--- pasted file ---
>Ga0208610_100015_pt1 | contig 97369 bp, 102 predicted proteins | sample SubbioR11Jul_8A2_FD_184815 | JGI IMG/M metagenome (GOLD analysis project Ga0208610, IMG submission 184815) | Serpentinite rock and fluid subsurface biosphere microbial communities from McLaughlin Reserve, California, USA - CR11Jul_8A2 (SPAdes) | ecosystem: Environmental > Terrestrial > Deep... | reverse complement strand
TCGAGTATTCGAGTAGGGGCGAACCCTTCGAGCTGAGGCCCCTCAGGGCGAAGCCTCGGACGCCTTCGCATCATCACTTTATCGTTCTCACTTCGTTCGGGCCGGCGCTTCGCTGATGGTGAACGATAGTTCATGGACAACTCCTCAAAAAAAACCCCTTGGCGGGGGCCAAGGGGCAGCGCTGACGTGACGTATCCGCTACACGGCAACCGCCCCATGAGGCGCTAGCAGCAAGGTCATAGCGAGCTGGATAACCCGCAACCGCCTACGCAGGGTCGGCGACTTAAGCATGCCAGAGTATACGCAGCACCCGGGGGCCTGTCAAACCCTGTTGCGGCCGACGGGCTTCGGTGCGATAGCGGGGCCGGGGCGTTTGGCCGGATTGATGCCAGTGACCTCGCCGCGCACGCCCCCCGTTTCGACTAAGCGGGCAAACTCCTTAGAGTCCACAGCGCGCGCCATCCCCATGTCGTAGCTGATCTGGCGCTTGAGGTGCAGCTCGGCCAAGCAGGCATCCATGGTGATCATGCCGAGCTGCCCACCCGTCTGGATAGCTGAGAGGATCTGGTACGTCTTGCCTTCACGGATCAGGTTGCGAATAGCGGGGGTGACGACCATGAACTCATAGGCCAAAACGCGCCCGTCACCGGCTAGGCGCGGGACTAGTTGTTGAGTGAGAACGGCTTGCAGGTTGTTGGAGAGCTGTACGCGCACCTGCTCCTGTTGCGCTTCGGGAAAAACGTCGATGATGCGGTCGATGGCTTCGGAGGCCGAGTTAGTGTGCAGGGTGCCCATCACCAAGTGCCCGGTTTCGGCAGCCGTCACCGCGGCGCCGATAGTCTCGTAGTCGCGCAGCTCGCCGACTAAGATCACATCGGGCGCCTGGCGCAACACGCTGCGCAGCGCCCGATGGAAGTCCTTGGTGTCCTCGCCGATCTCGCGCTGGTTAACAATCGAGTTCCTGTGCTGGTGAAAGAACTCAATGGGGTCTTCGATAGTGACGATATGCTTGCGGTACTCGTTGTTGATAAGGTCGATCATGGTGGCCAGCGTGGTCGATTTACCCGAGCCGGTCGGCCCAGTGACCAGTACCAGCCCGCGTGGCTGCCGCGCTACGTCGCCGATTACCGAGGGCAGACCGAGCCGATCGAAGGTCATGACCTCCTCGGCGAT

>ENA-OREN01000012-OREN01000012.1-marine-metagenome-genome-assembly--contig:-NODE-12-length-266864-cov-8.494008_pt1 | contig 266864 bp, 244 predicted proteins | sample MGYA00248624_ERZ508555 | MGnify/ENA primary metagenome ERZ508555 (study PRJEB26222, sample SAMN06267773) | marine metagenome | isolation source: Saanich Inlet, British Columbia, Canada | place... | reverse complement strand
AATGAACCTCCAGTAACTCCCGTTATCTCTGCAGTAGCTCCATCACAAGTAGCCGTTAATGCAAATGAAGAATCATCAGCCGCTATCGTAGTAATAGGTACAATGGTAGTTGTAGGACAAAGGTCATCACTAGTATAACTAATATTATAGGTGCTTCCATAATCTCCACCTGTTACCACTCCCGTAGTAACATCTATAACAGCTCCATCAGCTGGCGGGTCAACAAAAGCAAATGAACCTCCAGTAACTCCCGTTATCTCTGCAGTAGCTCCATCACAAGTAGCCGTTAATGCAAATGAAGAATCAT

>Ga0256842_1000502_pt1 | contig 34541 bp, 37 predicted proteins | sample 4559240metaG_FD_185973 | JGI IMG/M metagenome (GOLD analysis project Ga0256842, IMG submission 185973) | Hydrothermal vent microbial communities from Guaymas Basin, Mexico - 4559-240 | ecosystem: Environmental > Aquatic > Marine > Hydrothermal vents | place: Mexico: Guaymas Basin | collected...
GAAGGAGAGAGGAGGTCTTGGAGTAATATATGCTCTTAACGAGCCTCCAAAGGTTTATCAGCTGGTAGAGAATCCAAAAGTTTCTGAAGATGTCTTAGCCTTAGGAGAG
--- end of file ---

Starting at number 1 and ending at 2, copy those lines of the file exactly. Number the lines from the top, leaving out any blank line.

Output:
>Ga0208610_100015_pt1 | contig 97369 bp, 102 predicted proteins | sample SubbioR11Jul_8A2_FD_184815 | JGI IMG/M metagenome (GOLD analysis project Ga0208610, IMG submission 184815) | Serpentinite rock and fluid subsurface biosphere microbial communities from McLaughlin Reserve, California, USA - CR11Jul_8A2 (SPAdes) | ecosystem: Environmental > Terrestrial > Deep... | reverse complement strand
TCGAGTATTCGAGTAGGGGCGAACCCTTCGAGCTGAGGCCCCTCAGGGCGAAGCCTCGGACGCCTTCGCATCATCACTTTATCGTTCTCACTTCGTTCGGGCCGGCGCTTCGCTGATGGTGAACGATAGTTCATGGACAACTCCTCAAAAAAAACCCCTTGGCGGGGGCCAAGGGGCAGCGCTGACGTGACGTATCCGCTACACGGCAACCGCCCCATGAGGCGCTAGCAGCAAGGTCATAGCGAGCTGGATAACCCGCAACCGCCTACGCAGGGTCGGCGACTTAAGCATGCCAGAGTATACGCAGCACCCGGGGGCCTGTCAAACCCTGTTGCGGCCGACGGGCTTCGGTGCGATAGCGGGGCCGGGGCGTTTGGCCGGATTGATGCCAGTGACCTCGCCGCGCACGCCCCCCGTTTCGACTAAGCGGGCAAACTCCTTAGAGTCCACAGCGCGCGCCATCCCCATGTCGTAGCTGATCTGGCGCTTGAGGTGCAGCTCGGCCAAGCAGGCATCCATGGTGATCATGCCGAGCTGCCCACCCGTCTGGATAGCTGAGAGGATCTGGTACGTCTTGCCTTCACGGATCAGGTTGCGAATAGCGGGGGTGACGACCATGAACTCATAGGCCAAAACGCGCCCGTCACCGGCTAGGCGCGGGACTAGTTGTTGAGTGAGAACGGCTTGCAGGTTGTTGGAGAGCTGTACGCGCACCTGCTCCTGTTGCGCTTCGGGAAAAACGTCGATGATGCGGTCGATGGCTTCGGAGGCCGAGTTAGTGTGCAGGGTGCCCATCACCAAGTGCCCGGTTTCGGCAGCCGTCACCGCGGCGCCGATAGTCTCGTAGTCGCGCAGCTCGCCGACTAAGATCACATCGGGCGCCTGGCGCAACACGCTGCGCAGCGCCCGATGGAAGTCCTTGGTGTCCTCGCCGATCTCGCGCTGGTTAACAATCGAGTTCCTGTGCTGGTGAAAGAACTCAATGGGGTCTTCGATAGTGACGATATGCTTGCGGTACTCGTTGTTGATAAGGTCGATCATGGTGGCCAGCGTGGTCGATTTACCCGAGCCGGTCGGCCCAGTGACCAGTACCAGCCCGCGTGGCTGCCGCGCTACGTCGCCGATTACCGAGGGCAGACCGAGCCGATCGAAGGTCATGACCTCCTCGGCGAT